St Thomas develops Aristotle in at least two ways. In the first place the biblical doctrine of God as Creator (a Jewish notion not available to Aristotle) enables him to extend the analysis of the good human life from the polis of citizens under the authority of those chosen to rule to the quasi-political community of human creatures under the universal authority of the Creator. (It is hard to find a reasonable basis for “human” rights — as distinct from the rights of citizens in this or that community—without this notion of a Creator with “universal jurisdiction”.)
In the second place, St Thomas takes Aristotle’s political notion of philia (amicitia in his language) as his model for the caritas which is the foundation of the community of the human family as, not merely creatures, but children of God. So (in la2ae. 88) he distinguishes between, on the one hand, not living the life of the Spirit well, perhaps through neglecting the cultivation of the virtues through prayer (for these firm dispositions are not now simply acquired by education but are the gift of the Holy Spirit), and, on the other hand, acts which are just incompatible with membership of a community sustained and defined by caritas. Those acts which cut at the root of human community thereby cut at the roots of our community in caritas. It would seem, for example, that there could be no human community based on friendship in which the killing of the innocent was treated with indifference; and hence such an action is a rejection of solidarity with each other, and thus a departure from the shared divine life which is the gift of the Spirit.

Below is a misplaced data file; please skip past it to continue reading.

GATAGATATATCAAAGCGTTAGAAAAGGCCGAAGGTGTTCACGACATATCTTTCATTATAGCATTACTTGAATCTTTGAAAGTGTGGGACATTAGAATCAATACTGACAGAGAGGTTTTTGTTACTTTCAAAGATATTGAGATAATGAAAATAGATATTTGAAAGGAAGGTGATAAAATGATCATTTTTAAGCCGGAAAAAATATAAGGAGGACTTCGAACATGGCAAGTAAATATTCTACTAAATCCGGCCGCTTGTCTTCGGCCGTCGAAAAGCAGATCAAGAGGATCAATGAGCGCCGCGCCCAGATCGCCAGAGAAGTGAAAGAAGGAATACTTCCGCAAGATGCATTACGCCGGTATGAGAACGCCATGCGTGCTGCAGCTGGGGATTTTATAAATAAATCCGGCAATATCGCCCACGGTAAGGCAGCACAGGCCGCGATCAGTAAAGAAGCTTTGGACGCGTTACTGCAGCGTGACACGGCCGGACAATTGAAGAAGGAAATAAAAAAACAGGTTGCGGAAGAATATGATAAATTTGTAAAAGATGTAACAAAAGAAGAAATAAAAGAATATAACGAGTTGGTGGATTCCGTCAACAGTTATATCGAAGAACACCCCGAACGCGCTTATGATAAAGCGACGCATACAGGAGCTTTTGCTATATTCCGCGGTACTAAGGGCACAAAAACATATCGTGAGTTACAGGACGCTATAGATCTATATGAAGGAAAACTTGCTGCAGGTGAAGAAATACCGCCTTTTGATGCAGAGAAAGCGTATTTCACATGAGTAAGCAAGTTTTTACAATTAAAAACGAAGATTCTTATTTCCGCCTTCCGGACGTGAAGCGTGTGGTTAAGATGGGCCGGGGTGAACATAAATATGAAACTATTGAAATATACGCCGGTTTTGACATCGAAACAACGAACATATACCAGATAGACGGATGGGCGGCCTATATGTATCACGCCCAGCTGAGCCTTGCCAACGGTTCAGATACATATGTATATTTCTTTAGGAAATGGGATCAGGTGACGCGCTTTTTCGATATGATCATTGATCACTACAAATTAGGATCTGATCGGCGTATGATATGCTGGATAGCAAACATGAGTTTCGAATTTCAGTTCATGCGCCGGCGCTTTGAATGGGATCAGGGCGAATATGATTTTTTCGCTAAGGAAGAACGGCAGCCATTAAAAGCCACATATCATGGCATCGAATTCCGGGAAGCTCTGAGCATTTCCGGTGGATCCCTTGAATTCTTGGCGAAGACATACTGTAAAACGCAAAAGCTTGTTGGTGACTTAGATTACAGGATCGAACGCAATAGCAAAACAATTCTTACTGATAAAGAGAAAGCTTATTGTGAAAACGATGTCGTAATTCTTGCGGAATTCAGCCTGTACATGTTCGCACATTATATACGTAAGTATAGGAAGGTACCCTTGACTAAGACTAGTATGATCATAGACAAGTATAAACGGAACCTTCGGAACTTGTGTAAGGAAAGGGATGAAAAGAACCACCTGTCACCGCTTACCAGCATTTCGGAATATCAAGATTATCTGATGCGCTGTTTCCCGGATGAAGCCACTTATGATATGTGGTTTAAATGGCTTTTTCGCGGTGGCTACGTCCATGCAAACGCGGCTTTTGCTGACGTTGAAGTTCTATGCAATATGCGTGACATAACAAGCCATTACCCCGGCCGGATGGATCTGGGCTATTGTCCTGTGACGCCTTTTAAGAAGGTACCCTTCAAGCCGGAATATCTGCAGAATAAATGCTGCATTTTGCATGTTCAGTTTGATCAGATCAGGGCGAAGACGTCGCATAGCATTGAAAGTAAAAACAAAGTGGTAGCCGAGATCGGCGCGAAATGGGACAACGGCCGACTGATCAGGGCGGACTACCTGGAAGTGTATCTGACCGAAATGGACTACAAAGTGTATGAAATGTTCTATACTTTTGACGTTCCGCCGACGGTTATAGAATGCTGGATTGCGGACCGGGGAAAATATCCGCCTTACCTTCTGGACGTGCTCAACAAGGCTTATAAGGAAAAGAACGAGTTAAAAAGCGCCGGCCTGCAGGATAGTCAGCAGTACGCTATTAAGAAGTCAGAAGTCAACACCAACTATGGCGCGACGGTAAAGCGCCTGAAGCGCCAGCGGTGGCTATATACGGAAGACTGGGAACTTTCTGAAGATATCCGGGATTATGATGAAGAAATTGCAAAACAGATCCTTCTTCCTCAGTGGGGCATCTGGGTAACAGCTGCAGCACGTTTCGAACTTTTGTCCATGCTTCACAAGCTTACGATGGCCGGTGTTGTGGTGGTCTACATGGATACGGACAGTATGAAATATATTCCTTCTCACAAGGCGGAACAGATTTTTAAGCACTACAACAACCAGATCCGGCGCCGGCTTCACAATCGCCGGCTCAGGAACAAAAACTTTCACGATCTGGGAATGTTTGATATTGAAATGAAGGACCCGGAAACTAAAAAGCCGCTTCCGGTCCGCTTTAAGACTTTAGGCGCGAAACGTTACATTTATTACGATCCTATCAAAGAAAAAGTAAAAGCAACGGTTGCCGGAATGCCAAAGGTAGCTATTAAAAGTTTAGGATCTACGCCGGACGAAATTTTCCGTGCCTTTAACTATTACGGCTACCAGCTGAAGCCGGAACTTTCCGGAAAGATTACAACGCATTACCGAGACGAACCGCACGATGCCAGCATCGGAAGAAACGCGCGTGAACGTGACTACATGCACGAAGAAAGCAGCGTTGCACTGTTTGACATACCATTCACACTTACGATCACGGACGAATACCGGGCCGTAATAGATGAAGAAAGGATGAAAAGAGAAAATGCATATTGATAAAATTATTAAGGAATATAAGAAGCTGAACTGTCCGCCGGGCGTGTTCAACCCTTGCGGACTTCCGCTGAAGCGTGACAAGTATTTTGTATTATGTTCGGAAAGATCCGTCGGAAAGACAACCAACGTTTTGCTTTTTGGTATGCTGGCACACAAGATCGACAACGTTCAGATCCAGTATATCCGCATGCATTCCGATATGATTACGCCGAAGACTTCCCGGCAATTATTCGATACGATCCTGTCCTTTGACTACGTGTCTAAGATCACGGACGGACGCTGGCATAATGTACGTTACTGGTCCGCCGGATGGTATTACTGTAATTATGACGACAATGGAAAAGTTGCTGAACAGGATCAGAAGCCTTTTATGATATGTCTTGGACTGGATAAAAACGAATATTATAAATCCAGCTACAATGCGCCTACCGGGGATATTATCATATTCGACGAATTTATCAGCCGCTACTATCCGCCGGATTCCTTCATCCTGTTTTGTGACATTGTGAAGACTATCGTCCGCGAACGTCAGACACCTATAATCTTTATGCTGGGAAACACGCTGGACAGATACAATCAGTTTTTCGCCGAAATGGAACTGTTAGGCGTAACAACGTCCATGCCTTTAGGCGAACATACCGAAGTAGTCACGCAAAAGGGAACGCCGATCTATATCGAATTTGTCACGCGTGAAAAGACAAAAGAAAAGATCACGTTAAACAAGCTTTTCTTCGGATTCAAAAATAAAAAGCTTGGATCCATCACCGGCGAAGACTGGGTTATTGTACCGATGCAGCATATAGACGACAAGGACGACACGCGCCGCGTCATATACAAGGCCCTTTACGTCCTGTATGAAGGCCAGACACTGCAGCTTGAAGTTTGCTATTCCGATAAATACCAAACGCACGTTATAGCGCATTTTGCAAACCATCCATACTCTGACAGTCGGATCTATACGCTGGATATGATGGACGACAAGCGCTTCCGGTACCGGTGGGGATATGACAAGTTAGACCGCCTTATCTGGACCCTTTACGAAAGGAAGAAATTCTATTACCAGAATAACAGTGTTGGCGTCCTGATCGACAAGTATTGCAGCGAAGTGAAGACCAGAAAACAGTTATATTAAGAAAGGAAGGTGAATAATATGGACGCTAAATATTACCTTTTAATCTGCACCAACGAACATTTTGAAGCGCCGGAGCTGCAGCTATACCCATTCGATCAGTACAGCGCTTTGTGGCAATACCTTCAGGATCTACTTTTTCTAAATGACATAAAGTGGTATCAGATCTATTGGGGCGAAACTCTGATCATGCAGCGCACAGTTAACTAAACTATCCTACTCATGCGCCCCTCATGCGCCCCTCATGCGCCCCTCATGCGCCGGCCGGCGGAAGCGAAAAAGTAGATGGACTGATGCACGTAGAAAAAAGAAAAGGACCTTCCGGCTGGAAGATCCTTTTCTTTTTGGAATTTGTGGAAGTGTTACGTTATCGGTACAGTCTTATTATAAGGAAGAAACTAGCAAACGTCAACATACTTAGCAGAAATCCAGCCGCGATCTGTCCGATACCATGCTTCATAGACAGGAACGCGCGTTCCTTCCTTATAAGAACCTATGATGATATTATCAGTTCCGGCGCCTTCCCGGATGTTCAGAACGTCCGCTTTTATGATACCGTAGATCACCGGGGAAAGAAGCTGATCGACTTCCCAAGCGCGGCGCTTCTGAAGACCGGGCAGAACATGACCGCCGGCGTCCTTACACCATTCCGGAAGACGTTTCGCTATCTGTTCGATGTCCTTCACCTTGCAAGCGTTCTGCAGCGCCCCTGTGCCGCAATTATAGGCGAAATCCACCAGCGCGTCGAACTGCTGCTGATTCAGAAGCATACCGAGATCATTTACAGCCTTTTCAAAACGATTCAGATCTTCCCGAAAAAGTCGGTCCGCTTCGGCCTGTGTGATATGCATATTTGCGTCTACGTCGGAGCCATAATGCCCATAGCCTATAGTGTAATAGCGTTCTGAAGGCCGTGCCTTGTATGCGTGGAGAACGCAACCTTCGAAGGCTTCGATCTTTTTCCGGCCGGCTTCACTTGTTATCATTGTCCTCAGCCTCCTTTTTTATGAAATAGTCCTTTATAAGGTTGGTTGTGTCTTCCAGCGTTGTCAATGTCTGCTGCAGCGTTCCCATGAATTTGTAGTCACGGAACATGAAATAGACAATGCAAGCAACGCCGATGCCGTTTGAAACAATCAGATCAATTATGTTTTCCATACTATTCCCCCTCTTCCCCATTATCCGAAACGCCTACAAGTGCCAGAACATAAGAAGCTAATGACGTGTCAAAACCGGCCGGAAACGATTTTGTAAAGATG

Now, the question arises: how are we to identify those acts which are not merely inadequacies in living the life of caritas but actually incompatible with the caritas upon which human community depends? It is a mistake to think that we find the answer to this by looking at a list of wrongdoings and arranging them in order of “gravity”. St Thomas’s answer is: by the use of our practical reasoning and also by faith in divine revelation; and the deliveries of these two sometimes overlap. In its primary meaning, for him, “natural law” just is our capacity for practical reasoning; reasoning, that is, about what to do, based on the principle “seek good and avoid evil”, just as theoretical reasoning about what to think is based on the principle “seek truth, do not contradict yourself”.
Unlike the sub-linguistic creatures, we have a capacity to make decisions about our own lives, and this exercise of prudentia on our part he sees as a sharing in the exercise of providentia on God’s part. There is, for St Thomas, no built-in code or “voice of conscience”, no innate grasp of moral truths. We are, indeed, born with instinctive tendencies to action but these are the voice, not directly of God but of our animal ancestry; they are to be respected, not as a substitute for, but as a factor to be taken into account in, our rational decision about what to do. Practical reasoning is not thinking about what laws to have but about what, on a particular occasion, to do. (The conclusion of the “practical syllogism” is an action.) Laws prohibiting certain types of action arise through our practical reflection on our thinking: deciding that it does not have to go on any more, because this action (for example, the killing of an innocent person) already calls in question the whole context within which practical thinking takes place, much as treason calls in question the very society in which it operates (it is important that foreigners cannot commit treason).